“This is someone who tried in multiple ways to pressure state officials to find votes that didn’t exist. This is someone who tried to disrupt a joint session, even inciting a mob to attack the Capitol,” Schiff told CNN’s “State of the Trade Union.” “If that isn’t criminal, then I don’t know what is.”

Rep. Jamie Raskin, D-Md., said last week that the commission’s actions will focus on “key players” where there is sufficient or abundant evidence that they have committed crimes.

It will be up to federal prosecutors to decide whether to press charges. While not binding, the committee’s recommendations would increase political pressure on the Justice Department as Special Counsel Jack Smith conducts an investigation into Jan. 6 and Trump’s actions.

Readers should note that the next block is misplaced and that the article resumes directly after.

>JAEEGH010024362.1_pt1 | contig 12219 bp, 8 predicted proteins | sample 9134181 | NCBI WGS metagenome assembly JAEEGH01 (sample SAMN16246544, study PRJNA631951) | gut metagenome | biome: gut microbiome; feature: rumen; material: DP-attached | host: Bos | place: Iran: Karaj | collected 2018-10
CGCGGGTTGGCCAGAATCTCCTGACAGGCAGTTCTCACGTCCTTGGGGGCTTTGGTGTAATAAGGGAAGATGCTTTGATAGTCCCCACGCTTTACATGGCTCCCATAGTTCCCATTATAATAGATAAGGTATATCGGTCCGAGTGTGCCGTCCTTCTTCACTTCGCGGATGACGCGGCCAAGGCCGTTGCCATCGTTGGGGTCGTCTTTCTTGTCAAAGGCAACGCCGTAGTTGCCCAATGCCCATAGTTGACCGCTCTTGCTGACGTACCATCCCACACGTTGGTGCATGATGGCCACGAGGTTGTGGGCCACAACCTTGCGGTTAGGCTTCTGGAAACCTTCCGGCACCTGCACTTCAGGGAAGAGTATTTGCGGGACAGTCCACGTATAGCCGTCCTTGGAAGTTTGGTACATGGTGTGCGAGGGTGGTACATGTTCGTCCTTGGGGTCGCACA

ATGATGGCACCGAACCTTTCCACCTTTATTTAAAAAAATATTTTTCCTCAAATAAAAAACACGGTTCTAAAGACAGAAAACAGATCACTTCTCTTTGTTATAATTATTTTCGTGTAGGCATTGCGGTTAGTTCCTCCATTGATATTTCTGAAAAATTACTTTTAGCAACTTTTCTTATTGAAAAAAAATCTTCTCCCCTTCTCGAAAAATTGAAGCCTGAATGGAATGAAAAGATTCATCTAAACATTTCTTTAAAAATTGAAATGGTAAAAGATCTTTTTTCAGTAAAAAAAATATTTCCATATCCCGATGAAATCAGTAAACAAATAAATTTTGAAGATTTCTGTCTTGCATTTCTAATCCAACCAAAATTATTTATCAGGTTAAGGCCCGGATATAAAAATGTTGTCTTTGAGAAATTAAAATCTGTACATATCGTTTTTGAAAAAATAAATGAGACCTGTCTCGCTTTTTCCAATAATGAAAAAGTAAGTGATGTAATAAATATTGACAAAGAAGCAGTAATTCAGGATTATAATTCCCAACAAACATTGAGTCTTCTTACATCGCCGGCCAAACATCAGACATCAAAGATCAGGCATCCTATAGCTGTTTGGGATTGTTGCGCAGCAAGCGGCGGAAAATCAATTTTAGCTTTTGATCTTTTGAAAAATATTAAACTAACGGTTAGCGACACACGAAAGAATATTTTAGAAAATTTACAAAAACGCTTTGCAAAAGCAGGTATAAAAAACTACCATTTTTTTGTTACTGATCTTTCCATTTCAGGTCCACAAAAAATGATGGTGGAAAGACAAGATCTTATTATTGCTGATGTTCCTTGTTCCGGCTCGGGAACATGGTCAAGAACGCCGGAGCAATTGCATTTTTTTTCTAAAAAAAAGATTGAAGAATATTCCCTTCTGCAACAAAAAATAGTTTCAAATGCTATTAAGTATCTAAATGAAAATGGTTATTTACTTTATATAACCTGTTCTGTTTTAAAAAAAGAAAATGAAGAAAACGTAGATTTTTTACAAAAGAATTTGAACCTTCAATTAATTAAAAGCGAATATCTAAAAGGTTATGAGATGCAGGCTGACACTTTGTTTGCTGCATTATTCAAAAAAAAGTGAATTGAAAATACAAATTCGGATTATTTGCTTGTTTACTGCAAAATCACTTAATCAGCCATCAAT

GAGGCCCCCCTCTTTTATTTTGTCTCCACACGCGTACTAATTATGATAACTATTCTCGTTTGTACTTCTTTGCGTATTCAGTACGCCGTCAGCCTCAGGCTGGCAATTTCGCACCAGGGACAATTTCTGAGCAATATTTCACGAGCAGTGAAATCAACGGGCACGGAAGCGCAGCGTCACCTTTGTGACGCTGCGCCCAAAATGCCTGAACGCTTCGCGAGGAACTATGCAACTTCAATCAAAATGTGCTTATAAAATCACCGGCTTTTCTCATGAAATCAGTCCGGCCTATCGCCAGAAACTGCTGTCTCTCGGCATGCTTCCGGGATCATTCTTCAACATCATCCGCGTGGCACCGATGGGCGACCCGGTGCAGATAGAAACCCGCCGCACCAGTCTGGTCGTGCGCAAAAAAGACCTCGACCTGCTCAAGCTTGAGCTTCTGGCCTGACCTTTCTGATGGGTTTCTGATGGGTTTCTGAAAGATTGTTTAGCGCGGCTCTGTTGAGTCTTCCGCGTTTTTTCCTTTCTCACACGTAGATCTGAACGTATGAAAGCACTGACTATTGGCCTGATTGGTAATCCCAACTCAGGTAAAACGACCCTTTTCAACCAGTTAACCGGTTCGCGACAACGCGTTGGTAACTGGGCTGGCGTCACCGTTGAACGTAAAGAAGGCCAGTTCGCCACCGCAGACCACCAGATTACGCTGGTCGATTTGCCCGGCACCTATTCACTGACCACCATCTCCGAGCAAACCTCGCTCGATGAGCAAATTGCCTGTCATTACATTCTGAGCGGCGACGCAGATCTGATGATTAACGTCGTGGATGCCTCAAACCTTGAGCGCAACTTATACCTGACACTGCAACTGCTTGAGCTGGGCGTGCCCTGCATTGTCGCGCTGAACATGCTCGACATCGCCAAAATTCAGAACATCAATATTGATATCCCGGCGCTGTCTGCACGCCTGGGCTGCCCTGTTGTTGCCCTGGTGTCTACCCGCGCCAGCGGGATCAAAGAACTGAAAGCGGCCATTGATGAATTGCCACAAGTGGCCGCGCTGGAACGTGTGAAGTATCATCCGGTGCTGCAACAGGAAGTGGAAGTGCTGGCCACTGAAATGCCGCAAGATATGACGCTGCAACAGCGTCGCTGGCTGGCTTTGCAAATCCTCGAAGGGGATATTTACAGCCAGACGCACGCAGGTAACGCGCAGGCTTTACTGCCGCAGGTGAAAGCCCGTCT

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Complicit lawmakers?

The committee on Monday could also make ethics references involving fellow lawmakers.

“We will also consider the appropriate remedy for members of Congress ignoring a congressional subpoena, as well as the evidence that was so relevant to our investigation and why we wanted to bring them in,” Schiff said. “We weighed what the remedy is for members of Congress. Is it a criminal reference to another branch of government, or is it better for Congressional police to be their own?”

He said the committee has considered censorship and ethics references and will announce their decision on Monday.

Lawmakers who failed to comply with subpoenas from the January 6 committee included House Republican leader Kevin McCarthy of California, as well as GOP Representatives Jim Jordan of Ohio, Scott Perry of Pennsylvania, Andy Biggs of Arizona, and Mo Brooks of Alabama.

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A record for history